But what's this? The judges are being consulted, which has not gone down well in the commentary box, on the basis that it puts doubt in their minds - but they rule that as a no lift.
Great lift from Phillipa Hale of New Zealand, 78kg - she sits down on it for a while, but always looks likely to get it handled.
But - or then - Fadzil of Malaysia comes in at 77kg, and takes it after a wobble.
And a personal best for Ropati-Frost, belting 76kg first shy.
They've started failing in the weightlifting, Jessica Ruel of Canad - nickname "Fox" - failing at 71kg.
Jason Kenny is peddling away before the next race, which Hoy reckons he'll win. I reckon he'll lose, and how many Test wickets has Hoy taken anyway?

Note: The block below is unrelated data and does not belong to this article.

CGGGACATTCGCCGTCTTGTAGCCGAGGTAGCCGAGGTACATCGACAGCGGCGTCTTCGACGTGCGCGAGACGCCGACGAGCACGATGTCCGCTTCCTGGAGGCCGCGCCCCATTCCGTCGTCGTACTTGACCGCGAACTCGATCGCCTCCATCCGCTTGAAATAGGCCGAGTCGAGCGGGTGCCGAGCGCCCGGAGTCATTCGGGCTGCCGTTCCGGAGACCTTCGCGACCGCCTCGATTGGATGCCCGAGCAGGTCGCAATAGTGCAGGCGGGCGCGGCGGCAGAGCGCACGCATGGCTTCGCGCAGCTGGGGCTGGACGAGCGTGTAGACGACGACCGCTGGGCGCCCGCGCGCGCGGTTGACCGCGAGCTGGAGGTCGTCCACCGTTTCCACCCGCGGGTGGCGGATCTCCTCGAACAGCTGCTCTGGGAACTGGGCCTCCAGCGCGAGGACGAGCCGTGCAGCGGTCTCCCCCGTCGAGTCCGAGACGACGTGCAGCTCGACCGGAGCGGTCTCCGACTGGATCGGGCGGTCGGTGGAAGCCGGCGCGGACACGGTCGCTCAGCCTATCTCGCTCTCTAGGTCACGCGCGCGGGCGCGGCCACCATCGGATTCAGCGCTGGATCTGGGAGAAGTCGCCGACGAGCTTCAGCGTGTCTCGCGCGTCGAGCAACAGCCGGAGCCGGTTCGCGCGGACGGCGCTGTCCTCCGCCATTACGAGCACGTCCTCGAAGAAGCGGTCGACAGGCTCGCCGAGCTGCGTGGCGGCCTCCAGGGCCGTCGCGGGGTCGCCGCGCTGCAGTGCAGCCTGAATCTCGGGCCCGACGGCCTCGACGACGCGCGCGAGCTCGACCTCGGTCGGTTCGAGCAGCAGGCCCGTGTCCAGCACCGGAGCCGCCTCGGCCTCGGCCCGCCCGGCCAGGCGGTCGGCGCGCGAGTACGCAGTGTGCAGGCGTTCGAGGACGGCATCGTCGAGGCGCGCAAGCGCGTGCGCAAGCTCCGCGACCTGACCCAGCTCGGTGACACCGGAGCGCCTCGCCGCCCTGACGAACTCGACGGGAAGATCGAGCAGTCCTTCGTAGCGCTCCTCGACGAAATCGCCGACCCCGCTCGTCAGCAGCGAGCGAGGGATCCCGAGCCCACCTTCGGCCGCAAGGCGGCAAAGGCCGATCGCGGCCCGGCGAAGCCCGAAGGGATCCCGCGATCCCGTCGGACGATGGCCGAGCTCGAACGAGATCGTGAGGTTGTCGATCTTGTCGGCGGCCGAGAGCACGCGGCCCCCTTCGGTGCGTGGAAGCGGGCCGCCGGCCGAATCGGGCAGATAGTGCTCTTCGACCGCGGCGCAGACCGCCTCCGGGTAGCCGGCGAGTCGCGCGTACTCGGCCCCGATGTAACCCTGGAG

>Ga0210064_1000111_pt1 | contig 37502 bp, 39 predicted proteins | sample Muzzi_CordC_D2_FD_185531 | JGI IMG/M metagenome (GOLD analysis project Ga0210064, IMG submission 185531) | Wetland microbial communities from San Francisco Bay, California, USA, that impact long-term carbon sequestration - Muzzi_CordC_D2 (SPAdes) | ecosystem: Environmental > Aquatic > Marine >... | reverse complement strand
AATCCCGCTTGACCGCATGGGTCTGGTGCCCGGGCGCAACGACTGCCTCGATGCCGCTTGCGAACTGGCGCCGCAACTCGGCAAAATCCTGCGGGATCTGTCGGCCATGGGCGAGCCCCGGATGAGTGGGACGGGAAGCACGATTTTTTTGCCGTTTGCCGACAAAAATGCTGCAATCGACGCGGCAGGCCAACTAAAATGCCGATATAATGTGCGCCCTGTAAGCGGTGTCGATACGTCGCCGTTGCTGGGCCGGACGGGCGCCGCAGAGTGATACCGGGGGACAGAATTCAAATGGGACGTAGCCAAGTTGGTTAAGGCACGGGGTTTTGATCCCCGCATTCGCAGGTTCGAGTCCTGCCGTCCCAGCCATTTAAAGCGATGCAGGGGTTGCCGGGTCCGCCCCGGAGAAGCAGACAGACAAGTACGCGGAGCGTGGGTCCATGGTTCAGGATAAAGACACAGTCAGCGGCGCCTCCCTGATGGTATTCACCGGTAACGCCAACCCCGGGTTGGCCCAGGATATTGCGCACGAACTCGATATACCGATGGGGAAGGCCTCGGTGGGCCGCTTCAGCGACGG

Meanwhile, in the weightlifting, we're up to 74kg, and Ropati-Frost of Australia nails it with little apparent effort.
Webster leads at the bell, and holds off Dawkins' surge easily enough - that was very well done.
Off they go, Webster leading but turned round to check out his pal.
Now we have Dawkins and Webster of New Zealand...
This home straight is long as, which suits Lewis - he lunges to the line, and wins! It's close, but there's no doubt. 1-0 Lewis.
...but Peter Lewis is gaining on him!
And Kenny is ahead all the way, sprinting like billy-o...
Kenny is in front, and lower, then hugs the inside as they speed up.
And off they go...
Meanwhile, we're also back at the velodrome, as Jason Kenny gets ready for his semi.
Baffoe is back, and having a shy at 71, taken off the set.